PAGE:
To regulate height along the way he simply snipped one balloon away at a time with a pair of scissors, and used water bags as ballast. It took him a little over three hours to float across the Channel to Dunkirk, France. (See video below.)
Trappe's flight was done on the 70th anniversary of the evacuation of Dunkirk beach. Between May 24 and June 4, 1940, some 340,000 Allied troops, including 243,000 British soldiers were rescued from the advancing German army.
Why the Channel?
Trappe also had his eyes on the Channels history - with aviators - as he explained on his website:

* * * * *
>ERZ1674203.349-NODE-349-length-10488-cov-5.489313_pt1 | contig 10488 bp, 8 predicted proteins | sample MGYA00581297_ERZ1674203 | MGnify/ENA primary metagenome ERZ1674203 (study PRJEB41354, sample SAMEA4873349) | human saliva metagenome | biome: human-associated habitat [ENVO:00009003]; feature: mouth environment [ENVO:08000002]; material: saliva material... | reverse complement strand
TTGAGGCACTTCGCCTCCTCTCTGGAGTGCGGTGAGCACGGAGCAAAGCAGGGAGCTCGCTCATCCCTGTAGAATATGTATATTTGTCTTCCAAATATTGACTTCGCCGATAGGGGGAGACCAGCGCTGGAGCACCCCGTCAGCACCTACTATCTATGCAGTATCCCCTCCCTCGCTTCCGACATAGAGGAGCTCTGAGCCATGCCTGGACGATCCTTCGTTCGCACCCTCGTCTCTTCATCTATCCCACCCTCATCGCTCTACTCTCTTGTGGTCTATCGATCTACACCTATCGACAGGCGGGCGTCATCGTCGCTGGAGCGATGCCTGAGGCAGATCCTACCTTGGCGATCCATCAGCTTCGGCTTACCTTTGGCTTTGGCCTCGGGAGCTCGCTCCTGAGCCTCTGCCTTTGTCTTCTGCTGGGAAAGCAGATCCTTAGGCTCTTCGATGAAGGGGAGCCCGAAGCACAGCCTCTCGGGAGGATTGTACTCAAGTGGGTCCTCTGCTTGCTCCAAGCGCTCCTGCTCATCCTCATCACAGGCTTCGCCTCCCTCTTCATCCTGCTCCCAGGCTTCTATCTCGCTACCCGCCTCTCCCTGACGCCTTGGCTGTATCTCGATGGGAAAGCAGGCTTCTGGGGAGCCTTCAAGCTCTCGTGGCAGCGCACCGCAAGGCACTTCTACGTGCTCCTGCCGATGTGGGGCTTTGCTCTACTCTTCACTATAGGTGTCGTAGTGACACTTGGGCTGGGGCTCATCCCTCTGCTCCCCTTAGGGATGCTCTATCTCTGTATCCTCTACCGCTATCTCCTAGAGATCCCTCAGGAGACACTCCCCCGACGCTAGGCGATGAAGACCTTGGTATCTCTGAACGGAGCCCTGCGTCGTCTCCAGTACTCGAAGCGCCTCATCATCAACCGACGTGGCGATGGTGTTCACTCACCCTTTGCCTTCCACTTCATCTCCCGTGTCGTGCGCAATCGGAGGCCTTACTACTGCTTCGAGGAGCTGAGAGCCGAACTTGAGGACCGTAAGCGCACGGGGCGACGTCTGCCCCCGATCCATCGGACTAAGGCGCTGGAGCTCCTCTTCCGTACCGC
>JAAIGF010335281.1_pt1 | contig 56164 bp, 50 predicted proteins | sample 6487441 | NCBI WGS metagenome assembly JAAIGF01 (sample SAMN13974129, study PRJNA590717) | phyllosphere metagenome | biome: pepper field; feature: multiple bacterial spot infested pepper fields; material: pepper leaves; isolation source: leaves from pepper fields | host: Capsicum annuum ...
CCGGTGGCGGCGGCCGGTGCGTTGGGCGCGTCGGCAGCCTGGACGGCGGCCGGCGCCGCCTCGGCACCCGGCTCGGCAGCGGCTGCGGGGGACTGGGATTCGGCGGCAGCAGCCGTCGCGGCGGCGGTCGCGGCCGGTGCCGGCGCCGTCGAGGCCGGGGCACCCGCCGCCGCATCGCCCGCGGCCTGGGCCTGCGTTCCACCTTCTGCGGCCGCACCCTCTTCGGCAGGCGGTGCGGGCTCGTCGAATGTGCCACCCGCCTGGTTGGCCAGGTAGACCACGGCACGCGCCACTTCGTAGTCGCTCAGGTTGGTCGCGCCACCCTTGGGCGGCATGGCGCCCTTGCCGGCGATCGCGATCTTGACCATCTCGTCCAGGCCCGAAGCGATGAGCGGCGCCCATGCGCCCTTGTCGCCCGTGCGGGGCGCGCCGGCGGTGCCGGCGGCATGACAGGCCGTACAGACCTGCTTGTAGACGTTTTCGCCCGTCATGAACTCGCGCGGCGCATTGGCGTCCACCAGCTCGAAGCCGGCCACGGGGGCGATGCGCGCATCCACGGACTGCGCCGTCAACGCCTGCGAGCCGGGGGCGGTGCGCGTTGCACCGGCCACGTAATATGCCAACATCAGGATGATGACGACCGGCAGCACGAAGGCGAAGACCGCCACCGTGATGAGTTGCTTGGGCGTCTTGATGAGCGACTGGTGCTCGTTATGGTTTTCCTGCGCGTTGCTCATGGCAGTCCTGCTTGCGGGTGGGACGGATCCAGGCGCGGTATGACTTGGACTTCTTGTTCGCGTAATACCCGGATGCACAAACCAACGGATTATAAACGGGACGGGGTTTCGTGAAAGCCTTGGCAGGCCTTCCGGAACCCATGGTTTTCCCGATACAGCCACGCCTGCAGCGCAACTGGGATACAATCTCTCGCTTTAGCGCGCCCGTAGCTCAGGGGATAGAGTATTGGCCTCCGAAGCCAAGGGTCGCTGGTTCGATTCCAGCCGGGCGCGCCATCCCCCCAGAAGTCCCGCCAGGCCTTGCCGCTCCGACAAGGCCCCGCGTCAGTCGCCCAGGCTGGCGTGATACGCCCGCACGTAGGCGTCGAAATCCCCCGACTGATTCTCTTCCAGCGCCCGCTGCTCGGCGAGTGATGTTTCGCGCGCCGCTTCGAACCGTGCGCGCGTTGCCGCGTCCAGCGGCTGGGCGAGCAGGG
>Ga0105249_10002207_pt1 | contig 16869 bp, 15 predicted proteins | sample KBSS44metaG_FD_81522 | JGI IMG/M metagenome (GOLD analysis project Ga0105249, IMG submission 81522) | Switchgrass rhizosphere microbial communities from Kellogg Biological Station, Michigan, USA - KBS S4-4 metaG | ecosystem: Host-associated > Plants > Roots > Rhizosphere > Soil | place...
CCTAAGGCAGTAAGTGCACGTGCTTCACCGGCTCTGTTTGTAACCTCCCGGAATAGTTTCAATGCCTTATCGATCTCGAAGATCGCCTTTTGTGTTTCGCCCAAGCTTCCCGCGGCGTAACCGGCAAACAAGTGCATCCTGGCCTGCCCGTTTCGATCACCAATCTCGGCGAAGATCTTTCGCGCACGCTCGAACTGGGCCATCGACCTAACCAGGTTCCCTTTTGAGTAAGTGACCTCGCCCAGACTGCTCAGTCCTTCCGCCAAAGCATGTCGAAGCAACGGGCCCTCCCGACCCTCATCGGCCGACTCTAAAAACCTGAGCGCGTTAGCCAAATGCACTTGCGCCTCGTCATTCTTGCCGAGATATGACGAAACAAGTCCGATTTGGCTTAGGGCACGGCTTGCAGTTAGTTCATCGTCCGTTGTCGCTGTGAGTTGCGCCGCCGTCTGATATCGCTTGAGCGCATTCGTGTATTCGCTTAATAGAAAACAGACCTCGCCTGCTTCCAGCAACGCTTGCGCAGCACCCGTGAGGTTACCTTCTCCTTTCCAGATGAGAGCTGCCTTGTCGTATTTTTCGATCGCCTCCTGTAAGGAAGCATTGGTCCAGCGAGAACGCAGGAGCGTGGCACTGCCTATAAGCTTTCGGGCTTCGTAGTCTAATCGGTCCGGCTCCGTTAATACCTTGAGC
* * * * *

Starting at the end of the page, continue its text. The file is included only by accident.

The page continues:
"That iconic ribbon of water separating the UK from the continent has called to people for generations, tempting them to cross since long before you or I were born. [Louis] Blériot crossed in 1909 [in an aircraft]. Bryan Allen in 1979 [in a hang glider]. Yves Rossy [in a jet pack] crossed in 2008....
"And here it is, the English Channel, continuing to call to us. I don't know if it is a siren's song, or if crossing that ribbon of water will be like breaking the ribbon at the finish line. With good luck, I will find out today."
When did Cluster Ballooning become popular?
Though the history of attempted cluster balloon travel may go back as long as there has been helium balloons, the sport of cluster ballooning really (ahem) took off in 1982.